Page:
Kelly Wynne Ferguson, 29
Founder, Kelly Wynne Handbags

Kelly Wynne Ferguson started her eponymous handbag line in 2012, at her parents’ kitchen table. By 2013, she had launched an online store, and soon after her accessories were picked up by exclusive boutiques around the state. Named a Rising Fashion Star in 2014 during Austin Fashion Week, Ferguson’s first storefront opens later this month at the Capital City’s Domain Northside. Her handbags are playful and bold, just like the designer, and they range from girl-about-town totes to cocktail party-worthy clutches.

Lizzie Velasquez, 27
YouTube sensation and motivational speaker

A small woman with a huge heart of gold, Lizzie Velasquez went from being the target of cyberbullying to one of the leading advocates for the first federal anti-bullying bill, the Safe Schools Improvement Act. Open and honest, the Austinite has amassed an impressive YouTube following and speaks at events around the nation. The documentary about her life, A Brave Heart: The Lizzie Velasquez Story, has garnered scores of awards, and she’s currently working on her first book.

Mariame Aana, 27
Supervising attorney, Catholic Charities of the Archdiocese of Galveston-Houston

Driven to help immigrants live the life of their dreams, Mariame Aana oversees the St. Frances Cabrini Center for Immigrant Legal Assistance’s pro bono program and coordinates the program’s outreach efforts. Proficient in French, Spanish, and Arabic, Aana also dabbles in Mandarin, and she has an MBA in addition to her law degree. She uses these skills and her passion for service to help DACA applicants, legal permanent residents seeking citizenship, and others make a life for themselves in the United States.

Matt Alexander, 28
Founder and CEO, Edition Collective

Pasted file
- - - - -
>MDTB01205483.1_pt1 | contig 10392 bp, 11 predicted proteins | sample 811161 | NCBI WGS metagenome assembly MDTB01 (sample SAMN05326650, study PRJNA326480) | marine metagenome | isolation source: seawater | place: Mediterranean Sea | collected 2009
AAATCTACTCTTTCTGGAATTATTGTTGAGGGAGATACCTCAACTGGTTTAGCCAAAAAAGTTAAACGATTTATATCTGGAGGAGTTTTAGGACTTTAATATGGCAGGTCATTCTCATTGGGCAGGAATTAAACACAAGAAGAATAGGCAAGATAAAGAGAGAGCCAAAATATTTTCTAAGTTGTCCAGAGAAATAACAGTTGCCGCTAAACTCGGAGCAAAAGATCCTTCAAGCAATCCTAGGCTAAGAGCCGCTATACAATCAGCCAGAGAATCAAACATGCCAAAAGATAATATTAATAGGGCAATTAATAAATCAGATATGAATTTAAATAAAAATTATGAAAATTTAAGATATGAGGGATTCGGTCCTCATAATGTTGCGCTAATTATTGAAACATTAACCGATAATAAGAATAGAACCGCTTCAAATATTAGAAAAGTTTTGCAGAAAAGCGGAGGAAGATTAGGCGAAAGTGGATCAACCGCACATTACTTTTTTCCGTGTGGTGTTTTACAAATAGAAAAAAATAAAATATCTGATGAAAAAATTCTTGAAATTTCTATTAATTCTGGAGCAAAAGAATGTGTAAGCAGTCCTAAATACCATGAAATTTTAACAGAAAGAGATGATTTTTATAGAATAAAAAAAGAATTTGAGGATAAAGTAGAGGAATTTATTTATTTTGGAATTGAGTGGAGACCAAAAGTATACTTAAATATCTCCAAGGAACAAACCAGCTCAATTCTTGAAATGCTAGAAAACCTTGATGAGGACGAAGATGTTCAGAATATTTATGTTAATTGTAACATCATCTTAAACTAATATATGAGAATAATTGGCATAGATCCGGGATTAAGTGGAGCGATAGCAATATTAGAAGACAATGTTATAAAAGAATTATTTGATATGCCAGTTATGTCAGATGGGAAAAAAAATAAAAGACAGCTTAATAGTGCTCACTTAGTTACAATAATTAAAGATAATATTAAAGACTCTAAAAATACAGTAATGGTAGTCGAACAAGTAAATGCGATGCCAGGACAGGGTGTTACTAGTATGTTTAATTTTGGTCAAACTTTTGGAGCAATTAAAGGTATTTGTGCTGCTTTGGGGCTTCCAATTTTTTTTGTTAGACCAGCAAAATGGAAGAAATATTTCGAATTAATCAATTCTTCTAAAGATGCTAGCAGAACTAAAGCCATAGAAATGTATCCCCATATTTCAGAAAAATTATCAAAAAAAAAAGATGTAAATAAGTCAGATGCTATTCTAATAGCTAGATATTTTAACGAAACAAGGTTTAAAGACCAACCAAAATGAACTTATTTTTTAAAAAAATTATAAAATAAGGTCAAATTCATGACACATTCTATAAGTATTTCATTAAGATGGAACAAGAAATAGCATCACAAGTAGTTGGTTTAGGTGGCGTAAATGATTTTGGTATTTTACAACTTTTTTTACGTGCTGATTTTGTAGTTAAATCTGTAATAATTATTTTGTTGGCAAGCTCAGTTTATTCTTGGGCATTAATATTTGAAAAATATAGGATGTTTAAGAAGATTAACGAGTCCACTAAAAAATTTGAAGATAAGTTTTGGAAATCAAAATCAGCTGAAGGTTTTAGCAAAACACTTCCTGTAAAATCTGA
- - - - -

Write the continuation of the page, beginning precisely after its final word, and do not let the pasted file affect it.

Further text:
It’s hard to keep up with Dallasite Matt Alexander, as he seems to churn out e-commerce and media concepts almost without pause. He’s the founder of Edition Collective, the parent of Imprint (formerly Need), a curated retail concept for men; Foremost, an American-made clothing brand for men and women; and Unbranded, a shop that pops up over the holidays to give other indie brands a storefront. So that other creators can learn to follow in his footsteps, Alexander is a mentor and advisor for both Tech Wildcatters and REVTECH.

Mohamad Maarouf, 29
Principal, KIPP Houston High School

Driven to build a better future through providing kids with a quality education, Mohamad Maarouf serves as principal of KIPP Houston High School, where he is as much a mentor as an administrator. The Knowledge Is Power Program (KIPP) is designed for underserved students who might otherwise have limited access to empowering academic programs. As principal, Maarouf never misses a school sporting event, hangs out with the kids whenever he can, and has even tutored students on Saturdays when they need it.

Nick Marino Jr., 28
Director of social change, TangoTab

Founded in 2011, TangoTab has already fed more than a million people simply by connecting restaurants with local food charities. When diners use the app to reserve a table and then check in, the restaurant pays TangoTab a fee. A portion of that fee then goes to the charity, providing a meal for someone in need. In addition to promoting TangoTab daily, the purpose-driven Nick Marino Jr. started clothing line MISSION’D, which helps nonprofits and individuals raise money for mission trips.